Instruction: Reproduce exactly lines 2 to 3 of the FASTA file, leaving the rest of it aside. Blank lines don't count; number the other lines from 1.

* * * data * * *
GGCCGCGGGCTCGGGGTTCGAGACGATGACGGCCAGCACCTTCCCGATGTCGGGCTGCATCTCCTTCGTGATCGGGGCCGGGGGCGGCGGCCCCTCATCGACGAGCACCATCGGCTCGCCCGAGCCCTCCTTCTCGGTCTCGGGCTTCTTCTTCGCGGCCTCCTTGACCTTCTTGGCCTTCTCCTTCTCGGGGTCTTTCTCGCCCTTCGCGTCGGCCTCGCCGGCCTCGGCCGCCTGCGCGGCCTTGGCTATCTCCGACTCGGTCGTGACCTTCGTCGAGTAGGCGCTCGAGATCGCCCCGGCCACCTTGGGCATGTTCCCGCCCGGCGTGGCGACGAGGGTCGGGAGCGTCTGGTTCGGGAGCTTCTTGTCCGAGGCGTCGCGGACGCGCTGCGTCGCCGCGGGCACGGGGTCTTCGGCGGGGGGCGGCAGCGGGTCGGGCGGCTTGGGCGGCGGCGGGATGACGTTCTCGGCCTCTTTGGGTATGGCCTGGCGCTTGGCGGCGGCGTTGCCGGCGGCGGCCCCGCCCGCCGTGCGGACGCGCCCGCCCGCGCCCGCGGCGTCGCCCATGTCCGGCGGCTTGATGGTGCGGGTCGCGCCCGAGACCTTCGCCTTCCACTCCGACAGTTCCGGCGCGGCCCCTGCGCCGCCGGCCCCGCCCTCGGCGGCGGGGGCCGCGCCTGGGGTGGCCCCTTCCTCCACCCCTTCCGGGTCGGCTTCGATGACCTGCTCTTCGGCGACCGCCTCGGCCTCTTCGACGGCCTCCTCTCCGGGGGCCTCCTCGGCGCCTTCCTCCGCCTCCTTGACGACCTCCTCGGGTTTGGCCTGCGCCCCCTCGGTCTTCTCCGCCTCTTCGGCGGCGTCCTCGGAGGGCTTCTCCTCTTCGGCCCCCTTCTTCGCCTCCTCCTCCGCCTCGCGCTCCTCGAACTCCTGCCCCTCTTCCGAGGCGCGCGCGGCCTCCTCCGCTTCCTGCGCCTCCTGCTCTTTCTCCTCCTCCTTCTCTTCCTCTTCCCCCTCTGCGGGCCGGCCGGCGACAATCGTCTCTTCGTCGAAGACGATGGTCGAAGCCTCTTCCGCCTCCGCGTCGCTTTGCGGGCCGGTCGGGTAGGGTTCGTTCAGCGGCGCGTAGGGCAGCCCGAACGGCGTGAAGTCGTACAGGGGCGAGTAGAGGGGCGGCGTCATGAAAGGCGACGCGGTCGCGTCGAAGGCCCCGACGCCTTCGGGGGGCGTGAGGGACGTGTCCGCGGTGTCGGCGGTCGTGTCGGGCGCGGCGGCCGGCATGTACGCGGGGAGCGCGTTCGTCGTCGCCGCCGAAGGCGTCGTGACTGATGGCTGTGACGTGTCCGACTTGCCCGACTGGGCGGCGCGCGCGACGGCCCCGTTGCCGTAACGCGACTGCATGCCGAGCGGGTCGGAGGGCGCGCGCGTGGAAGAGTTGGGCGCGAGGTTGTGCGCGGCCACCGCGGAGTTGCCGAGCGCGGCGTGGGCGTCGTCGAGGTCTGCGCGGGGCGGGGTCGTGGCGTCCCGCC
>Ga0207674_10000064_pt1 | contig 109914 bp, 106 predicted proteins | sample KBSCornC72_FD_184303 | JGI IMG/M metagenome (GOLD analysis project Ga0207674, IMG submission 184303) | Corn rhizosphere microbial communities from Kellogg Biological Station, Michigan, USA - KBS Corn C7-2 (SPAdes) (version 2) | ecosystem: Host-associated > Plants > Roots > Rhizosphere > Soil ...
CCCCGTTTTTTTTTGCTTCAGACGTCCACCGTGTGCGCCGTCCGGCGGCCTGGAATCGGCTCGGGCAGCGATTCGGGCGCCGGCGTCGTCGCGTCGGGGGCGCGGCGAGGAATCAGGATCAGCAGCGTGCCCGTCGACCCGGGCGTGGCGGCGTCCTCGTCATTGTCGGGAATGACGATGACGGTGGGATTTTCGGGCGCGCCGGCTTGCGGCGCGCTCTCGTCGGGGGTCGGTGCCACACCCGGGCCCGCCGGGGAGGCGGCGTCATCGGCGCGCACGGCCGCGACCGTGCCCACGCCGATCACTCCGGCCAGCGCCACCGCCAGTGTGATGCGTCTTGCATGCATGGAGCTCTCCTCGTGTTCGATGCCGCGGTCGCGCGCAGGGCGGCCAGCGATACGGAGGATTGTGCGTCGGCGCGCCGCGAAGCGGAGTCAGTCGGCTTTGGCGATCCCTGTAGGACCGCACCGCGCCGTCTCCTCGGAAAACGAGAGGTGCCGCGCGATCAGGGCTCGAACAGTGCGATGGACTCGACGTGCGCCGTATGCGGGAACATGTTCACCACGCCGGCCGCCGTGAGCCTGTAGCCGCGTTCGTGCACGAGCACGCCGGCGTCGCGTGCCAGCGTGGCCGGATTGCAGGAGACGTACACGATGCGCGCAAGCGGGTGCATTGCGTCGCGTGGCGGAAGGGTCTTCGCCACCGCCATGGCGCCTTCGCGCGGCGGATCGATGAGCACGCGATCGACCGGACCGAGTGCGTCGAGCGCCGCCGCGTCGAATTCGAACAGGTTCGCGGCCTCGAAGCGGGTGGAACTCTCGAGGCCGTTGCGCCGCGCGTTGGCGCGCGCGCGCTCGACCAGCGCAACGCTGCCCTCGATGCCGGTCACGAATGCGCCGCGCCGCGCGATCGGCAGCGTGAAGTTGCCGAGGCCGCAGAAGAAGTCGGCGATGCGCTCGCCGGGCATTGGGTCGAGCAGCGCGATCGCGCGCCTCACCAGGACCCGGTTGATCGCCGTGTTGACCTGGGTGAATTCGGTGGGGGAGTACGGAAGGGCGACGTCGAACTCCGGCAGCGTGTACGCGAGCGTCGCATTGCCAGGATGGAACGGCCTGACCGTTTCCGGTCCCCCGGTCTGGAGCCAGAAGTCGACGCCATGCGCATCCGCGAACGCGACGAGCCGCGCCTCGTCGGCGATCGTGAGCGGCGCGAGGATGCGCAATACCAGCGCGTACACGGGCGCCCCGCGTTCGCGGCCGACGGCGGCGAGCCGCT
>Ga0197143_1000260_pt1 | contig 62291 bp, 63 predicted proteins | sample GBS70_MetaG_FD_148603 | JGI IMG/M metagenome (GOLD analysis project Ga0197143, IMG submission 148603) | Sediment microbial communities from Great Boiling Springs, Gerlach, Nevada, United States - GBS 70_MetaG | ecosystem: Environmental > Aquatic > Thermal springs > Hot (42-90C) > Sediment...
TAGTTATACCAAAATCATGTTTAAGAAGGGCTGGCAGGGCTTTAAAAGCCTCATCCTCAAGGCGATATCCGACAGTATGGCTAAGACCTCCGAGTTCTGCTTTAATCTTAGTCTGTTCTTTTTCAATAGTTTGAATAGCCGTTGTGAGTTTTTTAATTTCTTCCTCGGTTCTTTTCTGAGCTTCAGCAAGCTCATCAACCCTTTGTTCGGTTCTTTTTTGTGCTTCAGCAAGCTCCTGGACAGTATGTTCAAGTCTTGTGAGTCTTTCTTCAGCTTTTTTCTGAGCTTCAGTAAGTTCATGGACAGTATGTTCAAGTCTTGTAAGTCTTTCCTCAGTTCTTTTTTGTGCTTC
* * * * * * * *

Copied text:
>Ga0207674_10000064_pt1 | contig 109914 bp, 106 predicted proteins | sample KBSCornC72_FD_184303 | JGI IMG/M metagenome (GOLD analysis project Ga0207674, IMG submission 184303) | Corn rhizosphere microbial communities from Kellogg Biological Station, Michigan, USA - KBS Corn C7-2 (SPAdes) (version 2) | ecosystem: Host-associated > Plants > Roots > Rhizosphere > Soil ...
CCCCGTTTTTTTTTGCTTCAGACGTCCACCGTGTGCGCCGTCCGGCGGCCTGGAATCGGCTCGGGCAGCGATTCGGGCGCCGGCGTCGTCGCGTCGGGGGCGCGGCGAGGAATCAGGATCAGCAGCGTGCCCGTCGACCCGGGCGTGGCGGCGTCCTCGTCATTGTCGGGAATGACGATGACGGTGGGATTTTCGGGCGCGCCGGCTTGCGGCGCGCTCTCGTCGGGGGTCGGTGCCACACCCGGGCCCGCCGGGGAGGCGGCGTCATCGGCGCGCACGGCCGCGACCGTGCCCACGCCGATCACTCCGGCCAGCGCCACCGCCAGTGTGATGCGTCTTGCATGCATGGAGCTCTCCTCGTGTTCGATGCCGCGGTCGCGCGCAGGGCGGCCAGCGATACGGAGGATTGTGCGTCGGCGCGCCGCGAAGCGGAGTCAGTCGGCTTTGGCGATCCCTGTAGGACCGCACCGCGCCGTCTCCTCGGAAAACGAGAGGTGCCGCGCGATCAGGGCTCGAACAGTGCGATGGACTCGACGTGCGCCGTATGCGGGAACATGTTCACCACGCCGGCCGCCGTGAGCCTGTAGCCGCGTTCGTGCACGAGCACGCCGGCGTCGCGTGCCAGCGTGGCCGGATTGCAGGAGACGTACACGATGCGCGCAAGCGGGTGCATTGCGTCGCGTGGCGGAAGGGTCTTCGCCACCGCCATGGCGCCTTCGCGCGGCGGATCGATGAGCACGCGATCGACCGGACCGAGTGCGTCGAGCGCCGCCGCGTCGAATTCGAACAGGTTCGCGGCCTCGAAGCGGGTGGAACTCTCGAGGCCGTTGCGCCGCGCGTTGGCGCGCGCGCGCTCGACCAGCGCAACGCTGCCCTCGATGCCGGTCACGAATGCGCCGCGCCGCGCGATCGGCAGCGTGAAGTTGCCGAGGCCGCAGAAGAAGTCGGCGATGCGCTCGCCGGGCATTGGGTCGAGCAGCGCGATCGCGCGCCTCACCAGGACCCGGTTGATCGCCGTGTTGACCTGGGTGAATTCGGTGGGGGAGTACGGAAGGGCGACGTCGAACTCCGGCAGCGTGTACGCGAGCGTCGCATTGCCAGGATGGAACGGCCTGACCGTTTCCGGTCCCCCGGTCTGGAGCCAGAAGTCGACGCCATGCGCATCCGCGAACGCGACGAGCCGCGCCTCGTCGGCGATCGTGAGCGGCGCGAGGATGCGCAATACCAGCGCGTACACGGGCGCCCCGCGTTCGCGGCCGACGGCGGCGAGCCGCT